What does the Iran-Saudi Arabia truce mean for Washington’s position on the world stage?

As some world leaders hailed the restoration of ties between longtime foes Iran and Saudi Arabia, Washington grew concerned that the deal could help end US preeminence in the world. region and beyond.

China’s top diplomat, Wang Yi, called it a “victory for dialogue” and UN Secretary-General António Guterres celebrated the announcement, expressing his gratitude to China for brokering the deal. The United States, meanwhile, said through a spokesperson for the National Security Council that China’s successful deal appeared to reflect the failure of negotiations the White House pursued with the two country in 2021.

Aaron David Miller, who served as the State Department’s Middle East policy adviser for 25 years, said it was “truly amazing” that the Saudis made a deal with the Chinese and Iranians.

“I think this demonstrates that the influence and credibility of the United States in this region has diminished and that there is a new kind of international regional alignment underway, which has both strengthened and given Russia and China regained influence and status,” said Miller, who is now a senior fellow at the Carnegie Endowment for International Peace.

Tehran faces international criticism for supplying arms to Russia to help it invade Ukraine, for continuing efforts to enrich uranium that could enable it to develop a nuclear weapon, punishing its people for participating in anti-government protests and for escalating tensions with Israel. These are all things that the United States has raised on the world stage as an indictment of the Iranian government.

Saudi Crown Prince Mohammed bin Salman greets President Joe Biden at Al-Salam Palace in Jeddah, Saudi Arabia, July 15, 2022.Bandar Aljaloud / Saudi Royal Palace via AP File

The deal was announced months after President Joe Biden visited Saudi Arabia, just weeks before the US midterm elections, to ask that he help keep gas prices low. Instead, Riyadh struck a separate deal with Russia and other oil-producing states to cut production. The Biden administration saw it as a stab in the back and promised the Saudis would suffer “consequences”.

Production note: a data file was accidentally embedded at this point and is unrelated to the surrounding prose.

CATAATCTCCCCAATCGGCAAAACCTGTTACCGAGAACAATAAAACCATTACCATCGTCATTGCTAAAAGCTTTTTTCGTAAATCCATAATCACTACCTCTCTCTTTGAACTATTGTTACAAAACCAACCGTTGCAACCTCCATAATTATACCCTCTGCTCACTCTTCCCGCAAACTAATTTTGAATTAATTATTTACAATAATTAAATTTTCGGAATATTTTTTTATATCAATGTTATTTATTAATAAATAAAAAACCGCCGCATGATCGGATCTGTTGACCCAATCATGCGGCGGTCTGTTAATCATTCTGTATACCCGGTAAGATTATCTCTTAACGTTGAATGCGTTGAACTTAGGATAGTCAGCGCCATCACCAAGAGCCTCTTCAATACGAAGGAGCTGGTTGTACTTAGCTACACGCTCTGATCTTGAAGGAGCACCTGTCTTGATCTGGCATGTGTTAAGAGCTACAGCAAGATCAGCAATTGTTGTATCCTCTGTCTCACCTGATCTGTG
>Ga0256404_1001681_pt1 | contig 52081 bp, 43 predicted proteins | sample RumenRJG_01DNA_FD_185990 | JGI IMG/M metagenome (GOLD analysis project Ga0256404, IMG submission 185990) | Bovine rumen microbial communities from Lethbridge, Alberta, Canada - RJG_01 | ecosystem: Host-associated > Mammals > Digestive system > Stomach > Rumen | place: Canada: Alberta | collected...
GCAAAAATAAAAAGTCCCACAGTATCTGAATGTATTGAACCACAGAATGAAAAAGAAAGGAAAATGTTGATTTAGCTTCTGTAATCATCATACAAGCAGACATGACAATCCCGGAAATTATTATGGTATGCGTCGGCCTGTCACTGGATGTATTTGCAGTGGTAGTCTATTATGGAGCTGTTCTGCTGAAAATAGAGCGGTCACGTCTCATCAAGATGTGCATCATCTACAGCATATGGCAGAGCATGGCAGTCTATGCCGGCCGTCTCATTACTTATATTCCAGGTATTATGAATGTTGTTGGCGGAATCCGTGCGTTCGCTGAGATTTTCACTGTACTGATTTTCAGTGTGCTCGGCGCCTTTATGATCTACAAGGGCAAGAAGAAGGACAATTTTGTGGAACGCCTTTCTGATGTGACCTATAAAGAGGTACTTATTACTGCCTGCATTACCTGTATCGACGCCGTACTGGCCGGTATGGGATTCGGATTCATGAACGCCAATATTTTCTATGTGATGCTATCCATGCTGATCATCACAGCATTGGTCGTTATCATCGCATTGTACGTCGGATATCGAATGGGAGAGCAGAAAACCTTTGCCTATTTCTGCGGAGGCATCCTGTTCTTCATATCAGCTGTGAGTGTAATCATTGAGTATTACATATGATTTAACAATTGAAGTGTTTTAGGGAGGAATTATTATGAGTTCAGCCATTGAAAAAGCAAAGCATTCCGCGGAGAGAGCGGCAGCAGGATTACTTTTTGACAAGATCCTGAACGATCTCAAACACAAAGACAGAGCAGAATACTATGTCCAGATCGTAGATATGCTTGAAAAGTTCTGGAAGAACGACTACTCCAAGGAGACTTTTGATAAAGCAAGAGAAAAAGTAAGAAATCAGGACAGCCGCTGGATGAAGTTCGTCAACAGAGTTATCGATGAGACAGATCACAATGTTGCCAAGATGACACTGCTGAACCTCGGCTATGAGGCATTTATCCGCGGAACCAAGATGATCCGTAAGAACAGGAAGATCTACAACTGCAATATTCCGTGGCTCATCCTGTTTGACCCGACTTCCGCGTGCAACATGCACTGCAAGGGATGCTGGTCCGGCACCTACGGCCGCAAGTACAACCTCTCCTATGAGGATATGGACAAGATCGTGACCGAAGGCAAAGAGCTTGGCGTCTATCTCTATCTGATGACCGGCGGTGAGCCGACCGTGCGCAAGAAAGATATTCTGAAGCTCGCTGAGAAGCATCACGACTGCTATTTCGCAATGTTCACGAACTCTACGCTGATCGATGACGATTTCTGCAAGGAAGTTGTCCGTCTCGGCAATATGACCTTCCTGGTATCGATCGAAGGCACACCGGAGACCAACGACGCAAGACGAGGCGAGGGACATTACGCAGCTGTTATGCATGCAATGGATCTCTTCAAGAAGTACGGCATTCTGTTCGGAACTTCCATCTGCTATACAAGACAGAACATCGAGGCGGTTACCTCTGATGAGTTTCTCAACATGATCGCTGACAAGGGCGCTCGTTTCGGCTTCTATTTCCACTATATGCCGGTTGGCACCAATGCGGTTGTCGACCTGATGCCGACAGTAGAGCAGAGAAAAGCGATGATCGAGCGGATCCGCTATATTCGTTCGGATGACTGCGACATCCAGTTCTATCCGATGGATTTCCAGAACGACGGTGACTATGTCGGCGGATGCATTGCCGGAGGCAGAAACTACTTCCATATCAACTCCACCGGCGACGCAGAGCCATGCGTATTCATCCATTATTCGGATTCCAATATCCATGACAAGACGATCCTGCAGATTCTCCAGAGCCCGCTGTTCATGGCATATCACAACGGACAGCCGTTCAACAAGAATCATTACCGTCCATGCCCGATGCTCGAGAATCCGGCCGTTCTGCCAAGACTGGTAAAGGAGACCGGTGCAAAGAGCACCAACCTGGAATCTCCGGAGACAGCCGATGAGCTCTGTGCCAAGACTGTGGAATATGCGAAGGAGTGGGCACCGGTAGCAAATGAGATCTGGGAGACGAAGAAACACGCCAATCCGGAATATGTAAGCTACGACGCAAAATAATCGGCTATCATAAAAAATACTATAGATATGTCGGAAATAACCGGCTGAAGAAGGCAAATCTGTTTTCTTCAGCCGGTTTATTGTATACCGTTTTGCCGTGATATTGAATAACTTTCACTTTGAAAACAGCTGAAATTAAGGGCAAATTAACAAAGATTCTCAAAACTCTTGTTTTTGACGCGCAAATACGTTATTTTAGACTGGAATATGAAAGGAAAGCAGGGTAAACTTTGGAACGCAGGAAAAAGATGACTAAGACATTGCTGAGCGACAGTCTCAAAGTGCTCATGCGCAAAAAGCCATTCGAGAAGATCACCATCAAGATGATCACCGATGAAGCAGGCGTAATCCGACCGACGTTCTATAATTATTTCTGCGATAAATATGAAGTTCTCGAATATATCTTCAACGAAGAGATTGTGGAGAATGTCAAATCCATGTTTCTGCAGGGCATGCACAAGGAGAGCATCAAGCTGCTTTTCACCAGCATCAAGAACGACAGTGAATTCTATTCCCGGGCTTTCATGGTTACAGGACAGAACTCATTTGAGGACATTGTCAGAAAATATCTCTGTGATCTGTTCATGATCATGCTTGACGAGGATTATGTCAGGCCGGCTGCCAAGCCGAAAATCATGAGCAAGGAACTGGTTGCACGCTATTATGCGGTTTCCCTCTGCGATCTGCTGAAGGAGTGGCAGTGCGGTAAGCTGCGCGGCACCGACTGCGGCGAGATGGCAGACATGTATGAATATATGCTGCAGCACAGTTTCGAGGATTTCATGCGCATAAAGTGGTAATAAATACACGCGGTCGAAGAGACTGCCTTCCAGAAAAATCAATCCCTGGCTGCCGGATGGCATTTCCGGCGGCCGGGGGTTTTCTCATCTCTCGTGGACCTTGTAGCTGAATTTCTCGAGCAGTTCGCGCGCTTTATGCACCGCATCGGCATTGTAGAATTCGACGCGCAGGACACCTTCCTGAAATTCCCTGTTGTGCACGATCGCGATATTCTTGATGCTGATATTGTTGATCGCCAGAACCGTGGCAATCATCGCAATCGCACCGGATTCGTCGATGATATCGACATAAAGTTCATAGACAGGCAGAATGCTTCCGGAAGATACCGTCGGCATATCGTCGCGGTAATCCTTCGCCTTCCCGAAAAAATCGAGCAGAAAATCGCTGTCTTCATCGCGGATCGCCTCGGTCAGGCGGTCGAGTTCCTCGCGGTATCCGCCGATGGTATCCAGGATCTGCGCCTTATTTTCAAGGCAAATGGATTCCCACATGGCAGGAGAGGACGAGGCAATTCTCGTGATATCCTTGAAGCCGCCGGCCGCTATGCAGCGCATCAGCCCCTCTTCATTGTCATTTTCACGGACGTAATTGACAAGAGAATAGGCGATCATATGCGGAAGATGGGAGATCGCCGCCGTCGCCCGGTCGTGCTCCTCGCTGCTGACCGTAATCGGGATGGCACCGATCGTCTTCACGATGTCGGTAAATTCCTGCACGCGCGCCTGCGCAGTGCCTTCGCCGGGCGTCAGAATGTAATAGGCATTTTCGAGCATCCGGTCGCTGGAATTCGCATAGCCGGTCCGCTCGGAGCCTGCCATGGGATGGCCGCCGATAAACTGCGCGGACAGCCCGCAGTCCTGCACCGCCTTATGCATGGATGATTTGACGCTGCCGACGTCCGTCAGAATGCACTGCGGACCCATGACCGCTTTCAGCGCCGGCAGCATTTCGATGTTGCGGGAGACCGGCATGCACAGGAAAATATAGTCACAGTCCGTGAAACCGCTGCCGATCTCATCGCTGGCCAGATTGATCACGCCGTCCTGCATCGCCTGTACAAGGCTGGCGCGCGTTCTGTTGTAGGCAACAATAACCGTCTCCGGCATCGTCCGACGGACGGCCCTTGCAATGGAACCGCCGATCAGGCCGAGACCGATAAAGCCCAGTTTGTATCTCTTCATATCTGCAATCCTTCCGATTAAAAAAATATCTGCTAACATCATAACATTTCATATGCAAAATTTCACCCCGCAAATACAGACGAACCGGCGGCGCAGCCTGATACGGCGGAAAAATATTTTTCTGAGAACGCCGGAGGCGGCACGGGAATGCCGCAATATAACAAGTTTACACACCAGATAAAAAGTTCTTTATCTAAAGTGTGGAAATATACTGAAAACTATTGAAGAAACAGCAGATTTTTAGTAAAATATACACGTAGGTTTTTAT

But it looks like the Saudis are feeling vulnerable, Miller said. “When you depend on a great power, you seek to align yourself with another to make deals with your opponents,” he noted.

China’s “victory lap”

While some political analysts and former officials said the China-brokered deal seemed to indicate an ever-shrinking role for the United States on the world stage, others said Washington never had the possibility of negotiating such an agreement because he had no means of dialogue with Iran. The United States has no relationship with Tehran, excluding it from negotiations and talks.

China will undoubtedly take a “victory lap,” much to the chagrin of the United States, said Jonathan Lord, director of the Middle East security program at the Center for New American Security, despite the fact that the Saudis and the Iranians have wanted to do a deal for a while.

“China will clearly trumpet its role on the international stage as an arbiter and negotiator between nations,” he said, “but it was very clear that there was both the intention and the efforts of the Iranians and the Saudis for years to achieve this”. place.”

Chinese President Xi Jinping casts his vote during the closing session of the 20th National Congress of the Communist Party of China in Beijing on October 22, 2022. Kevin Frayer/Getty Images

That China made the deal isn’t necessarily a threat to the United States, said Thomas Countryman, who served as assistant secretary of state for international security and nonproliferation during the Obama administration. Because China has economic and diplomatic ties with Riyadh and Tehran, it would make sense that they could get along with both nations.